The Platform

Carlos Lopez/USMC

America has a love-hate, well mostly love, relationship with the institution of war.

As shown in a timeline of U.S. wars, and in a list of wars involving the United States, the United States has been more or less continuously at war since 1783. Often several wars have taken place simultaneously. America’s earliest years were particularly genocidal involving a bloody campaign to forcibly remove native inhabitants from their native lands.

Over the last twenty years, the United States undertook several grand adventures. One of the most costly was the Iraq War which didn’t unfold as originally envisioned. We should remember that the threat or the use of military force violates both the United Nations Charter and the Nuremberg Principles.

The defense sector seems to have a hold over both Republicans and Democrats. With almost no dissenting voices, both parties have embraced larger and larger defense budgets.

Militarism is the U.S. national religion

Here are some quotations from an article by William Astore:

“We believe in wars. We may no longer believe in formal declarations of war (not since December 1941 has Congress made one in our name), but that sure hasn’t stopped us from waging them. From Korea to Vietnam, Afghanistan to Iraq, the Cold War to the War on Terror, and so many military interventions in between, including Grenada, Panama, and Somalia, Americans are always fighting somewhere as if we saw great utility in thumbing our noses at the Prince of Peace.”

“We believe in weaponry, the more expensive the better. The underperforming F-35 stealth fighter may cost $1.45 trillion over its lifetime. An updated nuclear triad (land-based missiles, nuclear submarines, and strategic bombers) may cost that already mentioned $1.7 trillion. New (and malfunctioning) aircraft carriers cost us more than $10 billion each. And all such weaponry requests get funded, with few questions asked, despite a history of their redundancy, ridiculously high price, regular cost overruns, and mediocre performance. Meanwhile, Americans squabble bitterly over a few hundred million dollars for the arts and humanities.”

The U.S.-led invasion of Iraq

March 20th marked the 20th anniversary of the invasion of Iraq. It was based on a lie, which asserted that Saddam Hussein possessed weapons of mass destruction. When Iraq was invaded, no such weapons were ever found. The invasion ultimately resulted in more than 5 million Iraqi deaths.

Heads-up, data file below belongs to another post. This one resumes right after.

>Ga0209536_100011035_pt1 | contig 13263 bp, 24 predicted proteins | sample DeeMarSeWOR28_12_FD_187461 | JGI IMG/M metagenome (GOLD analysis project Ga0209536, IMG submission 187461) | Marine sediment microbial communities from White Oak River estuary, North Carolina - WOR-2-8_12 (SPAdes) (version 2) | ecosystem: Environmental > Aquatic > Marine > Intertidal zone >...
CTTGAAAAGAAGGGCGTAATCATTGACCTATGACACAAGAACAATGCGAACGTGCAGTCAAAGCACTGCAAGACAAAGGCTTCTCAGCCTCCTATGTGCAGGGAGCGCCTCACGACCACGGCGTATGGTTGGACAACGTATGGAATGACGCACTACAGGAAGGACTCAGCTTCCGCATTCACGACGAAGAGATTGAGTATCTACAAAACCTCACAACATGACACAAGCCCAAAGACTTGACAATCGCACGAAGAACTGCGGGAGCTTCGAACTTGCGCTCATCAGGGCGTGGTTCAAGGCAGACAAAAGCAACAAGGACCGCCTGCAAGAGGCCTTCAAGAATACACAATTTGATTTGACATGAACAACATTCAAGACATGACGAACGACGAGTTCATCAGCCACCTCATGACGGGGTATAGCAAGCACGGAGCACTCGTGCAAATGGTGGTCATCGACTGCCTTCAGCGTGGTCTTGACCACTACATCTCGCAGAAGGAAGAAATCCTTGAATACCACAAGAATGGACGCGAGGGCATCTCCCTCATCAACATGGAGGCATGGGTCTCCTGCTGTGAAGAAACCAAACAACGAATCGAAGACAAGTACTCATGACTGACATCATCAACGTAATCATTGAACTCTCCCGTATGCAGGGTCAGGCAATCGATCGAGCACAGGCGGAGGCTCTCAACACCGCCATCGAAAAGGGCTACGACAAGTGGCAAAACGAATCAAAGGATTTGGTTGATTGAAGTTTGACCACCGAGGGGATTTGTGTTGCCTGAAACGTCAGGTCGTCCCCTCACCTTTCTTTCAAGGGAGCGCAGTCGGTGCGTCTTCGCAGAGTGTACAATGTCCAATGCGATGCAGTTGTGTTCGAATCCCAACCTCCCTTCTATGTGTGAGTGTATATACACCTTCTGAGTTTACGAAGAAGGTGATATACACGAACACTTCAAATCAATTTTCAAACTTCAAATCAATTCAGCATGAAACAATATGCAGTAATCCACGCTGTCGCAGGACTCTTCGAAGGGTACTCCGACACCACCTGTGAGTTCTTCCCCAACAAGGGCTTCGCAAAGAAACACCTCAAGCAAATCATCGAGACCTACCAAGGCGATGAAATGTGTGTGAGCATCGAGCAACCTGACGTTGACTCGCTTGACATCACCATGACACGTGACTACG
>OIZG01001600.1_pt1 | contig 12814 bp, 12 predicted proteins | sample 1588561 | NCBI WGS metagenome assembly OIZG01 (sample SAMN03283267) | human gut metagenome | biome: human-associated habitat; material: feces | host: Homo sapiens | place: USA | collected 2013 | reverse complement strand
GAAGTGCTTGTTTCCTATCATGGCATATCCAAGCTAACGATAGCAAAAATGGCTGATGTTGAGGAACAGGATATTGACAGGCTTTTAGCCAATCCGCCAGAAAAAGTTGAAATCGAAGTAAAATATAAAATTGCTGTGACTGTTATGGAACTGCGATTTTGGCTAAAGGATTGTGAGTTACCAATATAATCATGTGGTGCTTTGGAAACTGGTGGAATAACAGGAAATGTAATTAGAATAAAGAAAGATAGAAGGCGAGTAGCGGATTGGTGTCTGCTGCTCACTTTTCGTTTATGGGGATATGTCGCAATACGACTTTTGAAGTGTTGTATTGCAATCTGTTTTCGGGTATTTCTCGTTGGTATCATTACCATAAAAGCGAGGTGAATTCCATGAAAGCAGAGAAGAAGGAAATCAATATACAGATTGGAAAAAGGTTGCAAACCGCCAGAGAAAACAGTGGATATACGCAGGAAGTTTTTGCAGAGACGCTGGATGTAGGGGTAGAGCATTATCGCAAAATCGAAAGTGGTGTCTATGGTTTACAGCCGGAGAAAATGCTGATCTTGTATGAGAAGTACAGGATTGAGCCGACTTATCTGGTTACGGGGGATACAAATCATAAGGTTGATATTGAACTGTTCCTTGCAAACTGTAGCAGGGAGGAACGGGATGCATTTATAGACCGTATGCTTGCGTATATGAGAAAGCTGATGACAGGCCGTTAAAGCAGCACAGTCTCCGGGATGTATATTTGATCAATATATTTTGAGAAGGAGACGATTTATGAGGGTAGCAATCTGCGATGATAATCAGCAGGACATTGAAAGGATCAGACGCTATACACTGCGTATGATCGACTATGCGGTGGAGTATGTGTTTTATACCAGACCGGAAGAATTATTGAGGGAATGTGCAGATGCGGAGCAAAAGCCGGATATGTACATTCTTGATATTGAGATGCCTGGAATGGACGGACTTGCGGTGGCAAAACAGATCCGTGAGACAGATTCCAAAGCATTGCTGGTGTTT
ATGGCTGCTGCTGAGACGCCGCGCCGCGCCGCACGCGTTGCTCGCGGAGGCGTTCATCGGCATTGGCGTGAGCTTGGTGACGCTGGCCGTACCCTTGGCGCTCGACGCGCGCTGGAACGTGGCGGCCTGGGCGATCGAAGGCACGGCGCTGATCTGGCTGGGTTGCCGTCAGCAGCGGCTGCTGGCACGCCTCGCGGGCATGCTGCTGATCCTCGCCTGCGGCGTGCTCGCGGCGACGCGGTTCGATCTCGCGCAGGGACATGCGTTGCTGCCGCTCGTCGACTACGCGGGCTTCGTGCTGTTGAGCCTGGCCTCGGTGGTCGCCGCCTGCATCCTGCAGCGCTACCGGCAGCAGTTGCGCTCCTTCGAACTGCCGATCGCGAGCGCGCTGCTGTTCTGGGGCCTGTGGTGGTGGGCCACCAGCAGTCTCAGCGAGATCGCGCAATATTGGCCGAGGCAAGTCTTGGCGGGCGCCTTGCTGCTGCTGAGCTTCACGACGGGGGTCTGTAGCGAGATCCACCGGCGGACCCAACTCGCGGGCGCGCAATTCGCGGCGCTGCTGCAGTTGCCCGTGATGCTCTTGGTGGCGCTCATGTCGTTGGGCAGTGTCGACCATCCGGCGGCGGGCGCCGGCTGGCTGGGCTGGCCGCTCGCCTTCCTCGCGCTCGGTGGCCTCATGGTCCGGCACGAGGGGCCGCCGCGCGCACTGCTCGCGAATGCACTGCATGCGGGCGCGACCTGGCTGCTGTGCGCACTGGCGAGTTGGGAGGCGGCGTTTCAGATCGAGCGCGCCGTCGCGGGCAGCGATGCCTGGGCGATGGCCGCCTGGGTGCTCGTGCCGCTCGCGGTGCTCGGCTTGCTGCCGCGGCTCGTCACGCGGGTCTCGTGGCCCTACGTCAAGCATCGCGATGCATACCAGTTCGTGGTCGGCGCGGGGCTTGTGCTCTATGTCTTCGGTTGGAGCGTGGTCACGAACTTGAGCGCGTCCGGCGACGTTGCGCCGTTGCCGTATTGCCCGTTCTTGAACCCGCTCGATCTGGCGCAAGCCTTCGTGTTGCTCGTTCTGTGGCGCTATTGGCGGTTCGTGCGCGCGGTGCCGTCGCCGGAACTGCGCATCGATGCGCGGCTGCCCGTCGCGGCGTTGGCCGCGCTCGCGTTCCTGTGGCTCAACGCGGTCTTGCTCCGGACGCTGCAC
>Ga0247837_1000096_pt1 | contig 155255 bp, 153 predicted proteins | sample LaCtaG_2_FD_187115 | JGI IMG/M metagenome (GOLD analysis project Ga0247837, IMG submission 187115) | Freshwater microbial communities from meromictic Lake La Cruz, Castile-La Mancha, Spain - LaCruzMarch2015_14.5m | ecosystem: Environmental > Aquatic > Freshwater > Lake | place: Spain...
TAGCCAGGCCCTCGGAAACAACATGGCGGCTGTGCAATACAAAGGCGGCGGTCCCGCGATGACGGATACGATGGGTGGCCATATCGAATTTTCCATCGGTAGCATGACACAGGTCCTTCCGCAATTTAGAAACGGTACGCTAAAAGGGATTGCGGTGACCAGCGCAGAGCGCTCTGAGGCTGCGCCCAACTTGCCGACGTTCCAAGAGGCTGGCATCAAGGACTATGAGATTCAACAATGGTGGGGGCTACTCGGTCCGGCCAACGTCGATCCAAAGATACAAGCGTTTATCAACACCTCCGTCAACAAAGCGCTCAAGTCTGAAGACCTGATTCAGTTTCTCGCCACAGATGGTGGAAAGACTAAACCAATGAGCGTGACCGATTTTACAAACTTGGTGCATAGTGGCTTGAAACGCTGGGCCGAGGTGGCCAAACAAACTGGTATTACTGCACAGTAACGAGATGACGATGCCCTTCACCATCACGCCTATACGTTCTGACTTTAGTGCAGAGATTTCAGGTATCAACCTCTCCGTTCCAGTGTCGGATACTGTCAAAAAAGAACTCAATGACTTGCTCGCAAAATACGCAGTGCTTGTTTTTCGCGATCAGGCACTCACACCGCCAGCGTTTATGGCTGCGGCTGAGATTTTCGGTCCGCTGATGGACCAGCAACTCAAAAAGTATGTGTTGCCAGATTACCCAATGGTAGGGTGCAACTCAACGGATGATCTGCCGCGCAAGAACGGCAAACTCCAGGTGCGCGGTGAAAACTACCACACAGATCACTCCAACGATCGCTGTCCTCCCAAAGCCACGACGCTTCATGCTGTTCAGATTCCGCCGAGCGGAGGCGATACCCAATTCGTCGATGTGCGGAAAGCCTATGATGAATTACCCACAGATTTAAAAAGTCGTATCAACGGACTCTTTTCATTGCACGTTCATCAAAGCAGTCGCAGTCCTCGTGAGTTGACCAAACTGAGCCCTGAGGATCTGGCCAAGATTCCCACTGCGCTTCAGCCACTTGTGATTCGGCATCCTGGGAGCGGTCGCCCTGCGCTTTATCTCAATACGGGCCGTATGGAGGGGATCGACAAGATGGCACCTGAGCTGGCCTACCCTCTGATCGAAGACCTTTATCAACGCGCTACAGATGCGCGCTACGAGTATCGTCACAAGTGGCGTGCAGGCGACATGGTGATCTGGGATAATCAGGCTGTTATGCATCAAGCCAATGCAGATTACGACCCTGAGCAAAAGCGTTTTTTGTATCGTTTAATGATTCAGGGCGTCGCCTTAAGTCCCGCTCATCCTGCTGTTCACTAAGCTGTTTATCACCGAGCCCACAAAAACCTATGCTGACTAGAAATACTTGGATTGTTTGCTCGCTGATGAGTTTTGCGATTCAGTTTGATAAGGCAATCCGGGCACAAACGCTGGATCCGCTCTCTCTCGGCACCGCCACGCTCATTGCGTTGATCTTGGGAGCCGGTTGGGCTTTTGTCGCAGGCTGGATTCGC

Many of those who died were children, deprived of food and medicines by postwar sanctions.

War has become prohibitively dangerous

War was always madness, always immoral, always the cause of unspeakable suffering, economic waste, and widespread destruction, and always a source of poverty, hate, barbarism, and endless cycles of revenge and counter-revenge. It has always been a crime for soldiers to kill people, just as it is a crime for murderers in civil society to kill people. No flag has ever been wide enough to cover up the atrocities of war.

But today, the development of all-destroying thermonuclear weapons has put war completely beyond the bounds of sanity and elementary humanity.

Today, existing nuclear weapons have half a million times the power of the bombs that devastated Hiroshima and Nagasaki. A nuclear war would destroy human civilization, together with most of the plants and animals with which we share the gift of life.

Research has shown that firestorms produced by a nuclear war would send vast quantities of smoke into the atmosphere, blocking sunlight, and blocking the hydrological cycle. The climate would become very cold for a period of about ten years. Human agriculture would fail. Plants and animals would also be killed by the nuclear winter.

Can we not rid ourselves of both nuclear weapons and the institution of war itself?

We must act quickly and resolutely before our beautiful world is reduced to radioactive ashes, together with everything that we love.

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John Scales Avery was born in 1933 in Lebanon, where his father was Professor of Anatomy at the American University of Beirut. He received his training in theoretical physics and theoretical chemistry at M.I.T., the University of Chicago and the University of London. He is the author of numerous books and articles, both on scientific topics and on broader social questions. In 1969 he founded the Journal of Bioenergetics and Biomembranes, and he served as its Managing Editor until 1980. He also served as Technical Advisor to the World Health Organization between 1988 and 1997, and as Chairman of the Danish National Group of Pugwash Conferences on Science and World Affairs between 1990 and the present.